The Countess' attempt to barter freedom for her husband in return for the surrender of the Isle of Man led to a revolt headed by Dhone, the Manx Rebellion of 1651. This revolt was partly as a consequence of this step and partly due to discontent caused by the same agrarian reforms introduced by Stanley that Dhone's father has previously opposed, as well as the burden on the Manx people due to the free quarterage of soldiers stationed on the island. 800 men were assembled at Dhone's property in Ronaldsway. The militia were successful in their attempts to take the smaller forts, but failed to take the two largest castles at Peel and Castletown. When the parliamentary fleet under Colonel Robert Duckenfield landed in the Isle of Man in late October 1651, the Manx militia cooperated.
Fearing that her soldiers could not be trusted, the Countess of Derby was compelled to surrender the two castles, Castle Rushen and Peel Castle. Dhone remained Receiver General. He then was appointed Governor of the Isle of Man in 1656: the highest point of his career.
Imprisonment and trial
Dhone's position as both Governor and Receiver General of the Isle of Man gave him unequalled control of the Island's finances. Two years later, in 1658, Dhone was charged by James Chaloner, the new Governor of the Island, of misappropriating funds that were reserved for the support of the grammar schools and for the augmentation of the salary of poorer clergy on the Island. Facing imprisonment, Dhone and his eldest son George fled to England. Dhone's estates were confiscated and his brother Deemster John Christian was imprisoned for helping him to escape the Island. Dhone was eventually arrested in London in 1660. After serving a year of imprisonment he returned to Mann, hoping that his offence against the Earl of Derby would be condoned under the Act of Indemnity of 1661; but, anxious to punish his conduct, Charles Stanley, 8th Earl of Derby ordered his arrest. At his trial, Dhone refused to plead, and the House of Keys declared that his life and property were at the mercy of the Lord of Mann. The Deemsters then passed sentence, and Dhone was executed by shooting at Hango Hill (near what is now Janet's Corner, Castletown), on 2 January 1663 on charges of high treason. The execution was botched and he died of his injuries.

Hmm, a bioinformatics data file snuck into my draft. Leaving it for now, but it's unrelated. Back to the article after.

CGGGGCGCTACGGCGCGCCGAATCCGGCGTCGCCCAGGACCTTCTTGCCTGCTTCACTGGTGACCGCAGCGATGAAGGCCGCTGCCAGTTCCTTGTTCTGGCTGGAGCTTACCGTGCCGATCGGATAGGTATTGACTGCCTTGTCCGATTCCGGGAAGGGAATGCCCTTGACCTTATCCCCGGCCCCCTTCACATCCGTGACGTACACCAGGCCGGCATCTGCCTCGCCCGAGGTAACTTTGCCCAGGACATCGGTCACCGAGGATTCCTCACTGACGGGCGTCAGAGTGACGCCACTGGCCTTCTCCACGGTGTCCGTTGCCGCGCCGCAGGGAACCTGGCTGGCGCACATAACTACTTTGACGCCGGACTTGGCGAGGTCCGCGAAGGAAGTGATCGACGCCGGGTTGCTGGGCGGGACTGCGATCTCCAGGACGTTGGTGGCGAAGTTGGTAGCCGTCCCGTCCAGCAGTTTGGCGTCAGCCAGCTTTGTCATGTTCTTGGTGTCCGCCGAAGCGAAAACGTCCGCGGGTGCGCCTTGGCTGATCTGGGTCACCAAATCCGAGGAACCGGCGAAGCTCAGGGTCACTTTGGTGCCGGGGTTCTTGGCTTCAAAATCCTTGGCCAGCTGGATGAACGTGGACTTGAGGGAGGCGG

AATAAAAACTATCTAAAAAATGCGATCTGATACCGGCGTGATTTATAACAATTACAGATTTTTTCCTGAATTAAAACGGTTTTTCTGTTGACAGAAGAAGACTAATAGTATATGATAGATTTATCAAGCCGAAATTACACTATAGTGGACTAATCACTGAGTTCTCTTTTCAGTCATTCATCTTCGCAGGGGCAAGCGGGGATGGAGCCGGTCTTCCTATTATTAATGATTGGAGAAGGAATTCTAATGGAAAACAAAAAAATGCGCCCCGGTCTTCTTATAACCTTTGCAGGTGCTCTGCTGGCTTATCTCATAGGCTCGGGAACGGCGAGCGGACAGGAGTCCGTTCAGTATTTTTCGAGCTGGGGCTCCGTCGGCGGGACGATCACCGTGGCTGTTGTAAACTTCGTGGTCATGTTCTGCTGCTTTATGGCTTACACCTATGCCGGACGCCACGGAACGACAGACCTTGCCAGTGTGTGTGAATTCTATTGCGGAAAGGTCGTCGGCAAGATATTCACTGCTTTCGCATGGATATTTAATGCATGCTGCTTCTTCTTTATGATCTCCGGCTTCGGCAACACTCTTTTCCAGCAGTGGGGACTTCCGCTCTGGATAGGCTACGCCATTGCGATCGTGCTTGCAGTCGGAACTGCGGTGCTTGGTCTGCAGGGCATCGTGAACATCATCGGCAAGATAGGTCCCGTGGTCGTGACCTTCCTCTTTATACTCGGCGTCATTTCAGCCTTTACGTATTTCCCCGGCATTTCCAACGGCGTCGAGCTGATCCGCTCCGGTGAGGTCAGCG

Aftermath and legacy
This arbitrary act angered King Charles II and his advisers. The deemsters and others were punished, and some reparation was made to the Dhone family. Dhone is chiefly celebrated through the Manx ballad Baase Illiam Dhône, which has been translated into English by John Crellin in 1774: 107–110 (and separately by George Borrow), and through the references to him in Sir Walter Scott's Peveril of the Peak.
Dhone is a controversial figure in Manx history: some view him as a traitor, while others view him as a patriotic martyr who stood up for the rights of the Manx people.